The emerald jewel wasp is a deadly and venomous insect, like all wasps are. Their sting can be excruciatingly painful for humans. Nevertheless, this brilliant metallic blue-green tropical wasp found in South Asia, Africa and the Pacific Islands is of little concern to humans unless disturbed. But for cockroaches, this wasp is the stuff of nightmares.
The emerald jewel wasp is a parasitic wasp that enslaves cockroaches by injecting mind-controlling venom into their brains. After being stung by the wasp, the cockroach loses control of its behavior and becomes a slave to the wasp. The wasp then lays eggs on the cockroach, and as the larva grows it consumes the cockroach alive from within eventually killing it. The young offspring then emerges out of the corpse like an alien bursting out of the victim’s abdomen.
An emerald jewel wasp and a cockroach battles for dominance. Photo credit: Glass and Nature/Shutterstock.com
The female wasp, which is often just a fraction of the size of her victim, begins her attack from above, swooping down and grabbing the roach by its neck. She then stings it—twice. The first sting goes at the middle of the body, the thorax, in between the first pair of legs temporarily paralyzing the legs with a dose of venom. The loss of mobility allows the wasp to deliver the second sting with remarkable accuracy. The second sting delivers a neurotoxin at a precise spot in the victim’s brain, the section that controls the escape reflex. After the second sting, the cockroach is unable to run away even after it had regained control of its legs. At first it becomes sluggish as if drunk, and then it begins a curious grooming routine.
For half an hour, the cockroach meticulously cleans itself rubbing its forelegs and wiping its antenna, while the wasp busies itself getting a burrow ready. There is dopamine in the venom, a chemical that controls the brain’s reward and pleasure centers. Scientists believe that it’s the dopamine that triggers this grooming response in the cockroach, although whether the behavior is a necessary part of the process or an unexpected side effect, they are not sure. Some believe that grooming ensures a clean, microbe-free host for the vulnerable baby wasp. Others think it’s simply a way to keep the cockroach busy and distracted while the wasp prepares the cockroach’s tomb.
The emerald jewel wasp grabs a cockroach by the plate-like pronotum on its neck as it prepares for the first sting. Photo credit: Ken Catania
After having paralyzed the front legs with the first sting, the wasp delivers the second sting into the brain of the cockroach. Photo credit: Ram Gal/Ben-Gurion University
By the time the cockroach is done cleaning, the venom completely takes over its free will. It becomes unable to flee or do anything else for that matter. The cockroach doesn’t lose its motor abilities, but the insect simply doesn’t seem inclined to use them, explains the Scientific American. “So the venom doesn’t numb the animal’s senses—it alters how its brain responds to them.”
The cockroach, now completely docile, allows itself to be led to the wasp’s nest. The wasp does this by grabbing one of the cockroaches’ antenna and walks it around like a dog on a leash (see video below).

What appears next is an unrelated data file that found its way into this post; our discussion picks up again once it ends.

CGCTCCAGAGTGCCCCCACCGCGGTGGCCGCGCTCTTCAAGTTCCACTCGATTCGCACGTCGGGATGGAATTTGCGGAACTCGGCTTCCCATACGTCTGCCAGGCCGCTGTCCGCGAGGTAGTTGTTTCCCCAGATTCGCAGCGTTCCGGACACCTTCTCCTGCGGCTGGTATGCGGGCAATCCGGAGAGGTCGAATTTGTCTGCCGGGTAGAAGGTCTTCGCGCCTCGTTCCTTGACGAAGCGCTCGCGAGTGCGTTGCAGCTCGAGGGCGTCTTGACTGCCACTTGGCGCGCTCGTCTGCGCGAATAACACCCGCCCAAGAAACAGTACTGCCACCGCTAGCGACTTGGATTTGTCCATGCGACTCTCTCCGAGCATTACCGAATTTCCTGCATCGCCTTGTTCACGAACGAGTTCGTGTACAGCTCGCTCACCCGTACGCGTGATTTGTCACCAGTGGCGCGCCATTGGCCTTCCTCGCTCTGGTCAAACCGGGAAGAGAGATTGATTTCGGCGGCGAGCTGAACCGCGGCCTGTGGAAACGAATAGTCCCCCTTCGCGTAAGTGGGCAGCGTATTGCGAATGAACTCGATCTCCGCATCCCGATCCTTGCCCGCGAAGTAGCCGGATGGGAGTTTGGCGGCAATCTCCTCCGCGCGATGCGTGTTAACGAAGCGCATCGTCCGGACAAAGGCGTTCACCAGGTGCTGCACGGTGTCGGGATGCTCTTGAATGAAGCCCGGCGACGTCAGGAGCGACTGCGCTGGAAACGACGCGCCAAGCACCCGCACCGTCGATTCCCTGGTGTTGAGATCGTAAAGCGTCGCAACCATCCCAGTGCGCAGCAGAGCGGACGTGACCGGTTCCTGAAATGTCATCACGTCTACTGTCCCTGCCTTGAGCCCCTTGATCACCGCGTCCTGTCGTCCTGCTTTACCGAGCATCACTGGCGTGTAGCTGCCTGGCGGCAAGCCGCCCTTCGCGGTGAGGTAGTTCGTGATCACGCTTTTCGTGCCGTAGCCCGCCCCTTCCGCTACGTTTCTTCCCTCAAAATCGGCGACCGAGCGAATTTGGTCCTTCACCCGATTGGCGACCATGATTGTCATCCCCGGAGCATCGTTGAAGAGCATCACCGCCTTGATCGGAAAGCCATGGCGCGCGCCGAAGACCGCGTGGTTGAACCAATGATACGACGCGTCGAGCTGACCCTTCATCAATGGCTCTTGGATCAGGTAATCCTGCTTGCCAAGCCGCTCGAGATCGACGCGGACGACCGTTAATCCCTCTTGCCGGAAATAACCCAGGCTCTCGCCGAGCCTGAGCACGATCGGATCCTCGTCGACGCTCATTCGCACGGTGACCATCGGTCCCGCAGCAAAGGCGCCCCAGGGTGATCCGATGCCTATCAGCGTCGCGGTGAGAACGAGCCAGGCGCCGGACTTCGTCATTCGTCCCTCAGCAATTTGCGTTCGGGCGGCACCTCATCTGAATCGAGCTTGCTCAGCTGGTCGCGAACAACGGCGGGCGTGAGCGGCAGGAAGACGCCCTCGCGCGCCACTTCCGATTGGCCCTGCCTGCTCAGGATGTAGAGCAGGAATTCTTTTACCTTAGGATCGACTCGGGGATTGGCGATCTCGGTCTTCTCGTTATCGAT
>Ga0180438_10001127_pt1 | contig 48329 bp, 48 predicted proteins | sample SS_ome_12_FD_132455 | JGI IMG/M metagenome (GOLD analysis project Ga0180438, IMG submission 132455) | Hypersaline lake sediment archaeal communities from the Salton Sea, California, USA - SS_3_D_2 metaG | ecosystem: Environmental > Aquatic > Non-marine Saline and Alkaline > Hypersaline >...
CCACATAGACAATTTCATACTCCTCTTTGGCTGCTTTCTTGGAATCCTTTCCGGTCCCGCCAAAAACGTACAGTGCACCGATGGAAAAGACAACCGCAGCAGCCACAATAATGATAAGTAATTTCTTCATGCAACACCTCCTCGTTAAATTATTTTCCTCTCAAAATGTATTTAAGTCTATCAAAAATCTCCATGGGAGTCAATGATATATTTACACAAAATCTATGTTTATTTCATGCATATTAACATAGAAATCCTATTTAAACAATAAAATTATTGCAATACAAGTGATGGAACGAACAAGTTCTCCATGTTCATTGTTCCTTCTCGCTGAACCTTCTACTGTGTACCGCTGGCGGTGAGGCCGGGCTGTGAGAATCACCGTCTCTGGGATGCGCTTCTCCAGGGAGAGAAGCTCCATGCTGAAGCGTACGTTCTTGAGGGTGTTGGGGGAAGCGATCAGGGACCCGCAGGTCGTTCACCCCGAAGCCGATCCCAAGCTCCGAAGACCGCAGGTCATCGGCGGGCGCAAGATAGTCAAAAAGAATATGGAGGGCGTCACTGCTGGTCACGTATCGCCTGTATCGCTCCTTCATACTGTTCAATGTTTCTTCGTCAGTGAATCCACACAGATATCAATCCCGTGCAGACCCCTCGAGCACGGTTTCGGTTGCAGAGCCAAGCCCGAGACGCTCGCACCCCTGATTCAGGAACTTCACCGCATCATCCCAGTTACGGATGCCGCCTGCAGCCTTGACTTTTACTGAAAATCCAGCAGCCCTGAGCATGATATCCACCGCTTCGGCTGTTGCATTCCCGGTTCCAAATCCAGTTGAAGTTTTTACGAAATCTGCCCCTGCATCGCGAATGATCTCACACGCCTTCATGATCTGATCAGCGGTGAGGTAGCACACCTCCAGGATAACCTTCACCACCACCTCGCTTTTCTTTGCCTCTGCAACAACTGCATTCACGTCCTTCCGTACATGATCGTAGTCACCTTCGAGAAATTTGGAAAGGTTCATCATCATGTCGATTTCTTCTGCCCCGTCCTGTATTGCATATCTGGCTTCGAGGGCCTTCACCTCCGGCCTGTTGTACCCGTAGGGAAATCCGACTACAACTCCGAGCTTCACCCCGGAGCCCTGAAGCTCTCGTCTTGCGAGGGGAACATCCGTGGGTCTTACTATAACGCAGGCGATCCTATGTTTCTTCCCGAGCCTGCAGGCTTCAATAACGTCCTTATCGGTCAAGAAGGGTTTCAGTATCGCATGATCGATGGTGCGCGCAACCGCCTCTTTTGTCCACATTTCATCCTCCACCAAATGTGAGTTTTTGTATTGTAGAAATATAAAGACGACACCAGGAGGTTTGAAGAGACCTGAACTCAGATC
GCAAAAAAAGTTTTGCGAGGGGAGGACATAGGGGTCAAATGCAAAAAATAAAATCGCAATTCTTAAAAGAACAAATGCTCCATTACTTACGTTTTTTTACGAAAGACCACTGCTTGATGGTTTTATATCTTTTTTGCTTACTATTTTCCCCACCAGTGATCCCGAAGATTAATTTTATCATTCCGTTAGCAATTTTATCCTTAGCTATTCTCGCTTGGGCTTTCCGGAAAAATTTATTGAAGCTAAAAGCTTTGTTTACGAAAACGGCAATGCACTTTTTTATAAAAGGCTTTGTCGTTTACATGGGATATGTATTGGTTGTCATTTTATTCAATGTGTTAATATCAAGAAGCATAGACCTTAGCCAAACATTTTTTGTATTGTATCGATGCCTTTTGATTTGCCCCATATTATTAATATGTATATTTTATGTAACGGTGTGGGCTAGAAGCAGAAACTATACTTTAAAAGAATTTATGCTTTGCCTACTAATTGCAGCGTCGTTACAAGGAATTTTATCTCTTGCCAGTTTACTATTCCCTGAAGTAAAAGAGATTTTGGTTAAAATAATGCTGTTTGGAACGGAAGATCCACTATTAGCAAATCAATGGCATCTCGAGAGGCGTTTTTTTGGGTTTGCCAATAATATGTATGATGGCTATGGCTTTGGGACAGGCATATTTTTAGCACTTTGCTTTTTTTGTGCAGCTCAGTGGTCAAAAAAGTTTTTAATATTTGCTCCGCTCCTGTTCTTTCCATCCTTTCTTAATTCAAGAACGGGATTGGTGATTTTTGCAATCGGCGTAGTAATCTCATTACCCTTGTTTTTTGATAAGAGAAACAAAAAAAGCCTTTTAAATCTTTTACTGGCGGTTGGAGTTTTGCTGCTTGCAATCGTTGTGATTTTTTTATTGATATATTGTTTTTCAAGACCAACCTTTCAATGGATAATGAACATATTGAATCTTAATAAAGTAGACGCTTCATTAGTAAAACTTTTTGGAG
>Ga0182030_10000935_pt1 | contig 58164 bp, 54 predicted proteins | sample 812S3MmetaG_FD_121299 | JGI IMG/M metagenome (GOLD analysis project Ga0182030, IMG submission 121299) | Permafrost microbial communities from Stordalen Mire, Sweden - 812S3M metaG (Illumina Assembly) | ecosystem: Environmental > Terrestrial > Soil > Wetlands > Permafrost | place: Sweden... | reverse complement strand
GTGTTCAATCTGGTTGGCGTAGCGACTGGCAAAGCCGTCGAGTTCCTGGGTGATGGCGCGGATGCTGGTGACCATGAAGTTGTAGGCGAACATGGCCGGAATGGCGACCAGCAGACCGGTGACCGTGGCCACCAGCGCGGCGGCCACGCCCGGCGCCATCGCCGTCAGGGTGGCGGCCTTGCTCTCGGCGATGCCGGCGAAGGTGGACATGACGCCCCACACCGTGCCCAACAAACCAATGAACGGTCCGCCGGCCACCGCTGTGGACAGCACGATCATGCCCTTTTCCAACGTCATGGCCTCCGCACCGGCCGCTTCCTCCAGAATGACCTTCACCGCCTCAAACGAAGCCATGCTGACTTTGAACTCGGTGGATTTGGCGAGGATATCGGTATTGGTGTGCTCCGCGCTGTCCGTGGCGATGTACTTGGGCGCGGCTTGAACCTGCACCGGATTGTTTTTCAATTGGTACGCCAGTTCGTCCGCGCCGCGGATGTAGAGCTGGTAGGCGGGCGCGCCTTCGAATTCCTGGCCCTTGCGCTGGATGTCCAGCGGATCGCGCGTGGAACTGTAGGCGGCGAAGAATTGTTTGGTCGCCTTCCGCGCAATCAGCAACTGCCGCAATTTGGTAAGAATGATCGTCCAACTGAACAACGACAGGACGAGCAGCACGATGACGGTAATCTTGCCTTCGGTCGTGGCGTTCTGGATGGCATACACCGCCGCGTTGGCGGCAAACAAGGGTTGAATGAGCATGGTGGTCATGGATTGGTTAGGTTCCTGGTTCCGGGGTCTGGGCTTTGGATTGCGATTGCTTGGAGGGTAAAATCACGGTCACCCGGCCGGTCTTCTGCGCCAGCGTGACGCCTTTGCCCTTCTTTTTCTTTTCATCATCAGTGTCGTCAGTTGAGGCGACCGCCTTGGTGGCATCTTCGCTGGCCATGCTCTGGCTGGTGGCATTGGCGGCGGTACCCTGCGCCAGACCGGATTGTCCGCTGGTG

Now the wasp breaks the antennas at a precise location and uses the antenna stumps as straws to drink hemolymph, a blood-like fluid in insects, to replenish fluids and energy lost during the fight. Some researchers believe that this action is done to regulate the amount of venom in the cockroach as too much could kill the victim before the larvae could grow. The wasp then lays a single egg on to the cockroach’s leg and entombs it by sealing the burrow entrance with miscellaneous debris to keep predators out.
About two days the egg hatches, and the larva grows latched onto the cockroach. At first the larva chews on the cockroach’s leg drinking the nutritious hemolymph that oozes out. Later, it bores a hole into the cockroach’s abdomen and climbs inside to feast on the internal organs. Once the insides are gone, the cockroach dies, at which point the larva enters the pupal stage and forms a cocoon still inside the now-empty insect. After several weeks, the pupa matures and an adult wasp emerges from the desiccated shell of the cockroach to complete the gruesome life cycle.
A fully grown adult emerging out of the shell of a dead cockroach. Photo credit: Ram Gal/Ben-Gurion University
But cockroaches too have learned to defend themselves from the attack of the killer wasp.
Ken Catania, a neurobiologist at Vanderbilt University, was recording high speed videos of wasp and cockroaches battling between themselves when he saw one cockroach deliver an effective karate kick on the wasp’s head throwing it several inches away.
“Many cockroaches deter wasps with a vigorous defense,” wrote Catania on a recent paper published in the journal Brain, Behavior and Evolution. “Successful cockroaches elevated their bodies, bringing their neck out of reach, and kicked at the wasp with their spiny hind legs, often striking the wasp’s head multiple times.”
Other researchers had noted these behaviors anecdotally, but no one had made a detailed study of it until now. Catania found that the karate kick is very effective—it worked in 63 percent of adult cockroaches who tried.